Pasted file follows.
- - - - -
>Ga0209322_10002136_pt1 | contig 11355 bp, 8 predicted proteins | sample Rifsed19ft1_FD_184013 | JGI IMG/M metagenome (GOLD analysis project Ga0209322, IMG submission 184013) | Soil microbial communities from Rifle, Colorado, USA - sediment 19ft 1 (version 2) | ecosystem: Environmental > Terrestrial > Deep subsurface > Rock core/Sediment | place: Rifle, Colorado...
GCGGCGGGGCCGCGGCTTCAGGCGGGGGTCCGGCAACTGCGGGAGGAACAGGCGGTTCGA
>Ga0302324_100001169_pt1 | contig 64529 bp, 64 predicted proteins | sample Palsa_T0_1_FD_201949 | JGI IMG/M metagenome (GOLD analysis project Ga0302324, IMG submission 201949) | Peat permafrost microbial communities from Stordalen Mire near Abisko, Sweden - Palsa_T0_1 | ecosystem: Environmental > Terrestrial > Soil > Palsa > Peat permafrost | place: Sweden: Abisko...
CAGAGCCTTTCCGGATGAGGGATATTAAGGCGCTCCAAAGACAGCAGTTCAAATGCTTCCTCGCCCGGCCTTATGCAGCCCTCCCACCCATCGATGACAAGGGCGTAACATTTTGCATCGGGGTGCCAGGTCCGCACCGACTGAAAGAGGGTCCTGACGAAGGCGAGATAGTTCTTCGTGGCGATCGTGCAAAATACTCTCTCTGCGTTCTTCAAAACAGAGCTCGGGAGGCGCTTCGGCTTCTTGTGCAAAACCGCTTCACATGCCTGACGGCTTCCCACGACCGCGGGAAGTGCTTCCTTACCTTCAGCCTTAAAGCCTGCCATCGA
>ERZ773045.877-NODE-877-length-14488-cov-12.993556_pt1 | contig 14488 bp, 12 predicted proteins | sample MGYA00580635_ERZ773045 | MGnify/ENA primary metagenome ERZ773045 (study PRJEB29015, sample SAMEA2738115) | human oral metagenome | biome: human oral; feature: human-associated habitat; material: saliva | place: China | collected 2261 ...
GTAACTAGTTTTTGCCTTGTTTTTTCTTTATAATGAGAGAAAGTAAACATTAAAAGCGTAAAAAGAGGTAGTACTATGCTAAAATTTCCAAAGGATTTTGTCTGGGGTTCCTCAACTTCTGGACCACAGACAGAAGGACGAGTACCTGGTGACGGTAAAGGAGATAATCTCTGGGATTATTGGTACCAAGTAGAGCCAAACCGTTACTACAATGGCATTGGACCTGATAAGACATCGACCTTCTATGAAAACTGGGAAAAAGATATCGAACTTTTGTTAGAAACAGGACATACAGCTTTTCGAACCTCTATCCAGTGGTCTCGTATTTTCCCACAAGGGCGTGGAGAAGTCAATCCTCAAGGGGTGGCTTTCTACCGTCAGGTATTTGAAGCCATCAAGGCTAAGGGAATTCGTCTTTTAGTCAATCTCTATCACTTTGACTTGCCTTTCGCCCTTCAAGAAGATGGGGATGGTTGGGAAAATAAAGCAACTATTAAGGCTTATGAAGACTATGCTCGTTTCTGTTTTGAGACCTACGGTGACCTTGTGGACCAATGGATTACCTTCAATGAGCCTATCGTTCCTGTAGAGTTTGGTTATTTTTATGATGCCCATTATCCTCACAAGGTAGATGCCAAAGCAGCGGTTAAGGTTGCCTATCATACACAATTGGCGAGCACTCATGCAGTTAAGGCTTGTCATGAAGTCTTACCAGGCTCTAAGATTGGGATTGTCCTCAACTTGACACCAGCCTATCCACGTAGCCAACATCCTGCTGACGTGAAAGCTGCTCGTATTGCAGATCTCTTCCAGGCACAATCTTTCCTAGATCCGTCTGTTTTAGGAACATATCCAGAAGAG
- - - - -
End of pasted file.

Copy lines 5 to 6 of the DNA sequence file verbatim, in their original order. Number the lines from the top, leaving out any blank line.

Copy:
>ERZ773045.877-NODE-877-length-14488-cov-12.993556_pt1 | contig 14488 bp, 12 predicted proteins | sample MGYA00580635_ERZ773045 | MGnify/ENA primary metagenome ERZ773045 (study PRJEB29015, sample SAMEA2738115) | human oral metagenome | biome: human oral; feature: human-associated habitat; material: saliva | place: China | collected 2261 ...
GTAACTAGTTTTTGCCTTGTTTTTTCTTTATAATGAGAGAAAGTAAACATTAAAAGCGTAAAAAGAGGTAGTACTATGCTAAAATTTCCAAAGGATTTTGTCTGGGGTTCCTCAACTTCTGGACCACAGACAGAAGGACGAGTACCTGGTGACGGTAAAGGAGATAATCTCTGGGATTATTGGTACCAAGTAGAGCCAAACCGTTACTACAATGGCATTGGACCTGATAAGACATCGACCTTCTATGAAAACTGGGAAAAAGATATCGAACTTTTGTTAGAAACAGGACATACAGCTTTTCGAACCTCTATCCAGTGGTCTCGTATTTTCCCACAAGGGCGTGGAGAAGTCAATCCTCAAGGGGTGGCTTTCTACCGTCAGGTATTTGAAGCCATCAAGGCTAAGGGAATTCGTCTTTTAGTCAATCTCTATCACTTTGACTTGCCTTTCGCCCTTCAAGAAGATGGGGATGGTTGGGAAAATAAAGCAACTATTAAGGCTTATGAAGACTATGCTCGTTTCTGTTTTGAGACCTACGGTGACCTTGTGGACCAATGGATTACCTTCAATGAGCCTATCGTTCCTGTAGAGTTTGGTTATTTTTATGATGCCCATTATCCTCACAAGGTAGATGCCAAAGCAGCGGTTAAGGTTGCCTATCATACACAATTGGCGAGCACTCATGCAGTTAAGGCTTGTCATGAAGTCTTACCAGGCTCTAAGATTGGGATTGTCCTCAACTTGACACCAGCCTATCCACGTAGCCAACATCCTGCTGACGTGAAAGCTGCTCGTATTGCAGATCTCTTCCAGGCACAATCTTTCCTAGATCCGTCTGTTTTAGGAACATATCCAGAAGAG